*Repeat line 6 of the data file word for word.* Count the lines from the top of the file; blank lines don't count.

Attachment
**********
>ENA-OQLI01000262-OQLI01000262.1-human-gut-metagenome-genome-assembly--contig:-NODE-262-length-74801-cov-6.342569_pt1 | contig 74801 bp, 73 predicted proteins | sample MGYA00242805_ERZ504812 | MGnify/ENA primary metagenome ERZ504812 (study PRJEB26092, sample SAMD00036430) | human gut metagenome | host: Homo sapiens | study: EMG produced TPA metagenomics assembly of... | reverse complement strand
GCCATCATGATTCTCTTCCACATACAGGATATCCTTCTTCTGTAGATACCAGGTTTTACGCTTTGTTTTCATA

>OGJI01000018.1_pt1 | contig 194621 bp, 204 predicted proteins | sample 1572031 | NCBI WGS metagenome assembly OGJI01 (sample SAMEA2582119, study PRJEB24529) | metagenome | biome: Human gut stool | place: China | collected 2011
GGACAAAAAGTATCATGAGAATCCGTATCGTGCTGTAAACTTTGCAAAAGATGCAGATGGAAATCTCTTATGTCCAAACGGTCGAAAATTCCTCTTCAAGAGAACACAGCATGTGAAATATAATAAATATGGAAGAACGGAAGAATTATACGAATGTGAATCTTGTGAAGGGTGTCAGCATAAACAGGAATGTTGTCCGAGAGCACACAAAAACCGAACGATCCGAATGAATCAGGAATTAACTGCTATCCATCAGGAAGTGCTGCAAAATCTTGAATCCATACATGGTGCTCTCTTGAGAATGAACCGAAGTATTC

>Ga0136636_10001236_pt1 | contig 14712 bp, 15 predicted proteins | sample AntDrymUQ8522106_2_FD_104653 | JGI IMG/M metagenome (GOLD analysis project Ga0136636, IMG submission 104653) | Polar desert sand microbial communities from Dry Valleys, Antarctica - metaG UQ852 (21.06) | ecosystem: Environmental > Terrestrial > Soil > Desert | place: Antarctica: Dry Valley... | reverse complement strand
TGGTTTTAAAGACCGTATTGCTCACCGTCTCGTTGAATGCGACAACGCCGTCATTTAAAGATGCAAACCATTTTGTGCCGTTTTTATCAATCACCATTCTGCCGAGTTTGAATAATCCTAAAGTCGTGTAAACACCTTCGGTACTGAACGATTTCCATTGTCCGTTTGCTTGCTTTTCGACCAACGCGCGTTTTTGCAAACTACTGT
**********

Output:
TGGTTTTAAAGACCGTATTGCTCACCGTCTCGTTGAATGCGACAACGCCGTCATTTAAAGATGCAAACCATTTTGTGCCGTTTTTATCAATCACCATTCTGCCGAGTTTGAATAATCCTAAAGTCGTGTAAACACCTTCGGTACTGAACGATTTCCATTGTCCGTTTGCTTGCTTTTCGACCAACGCGCGTTTTTGCAAACTACTGT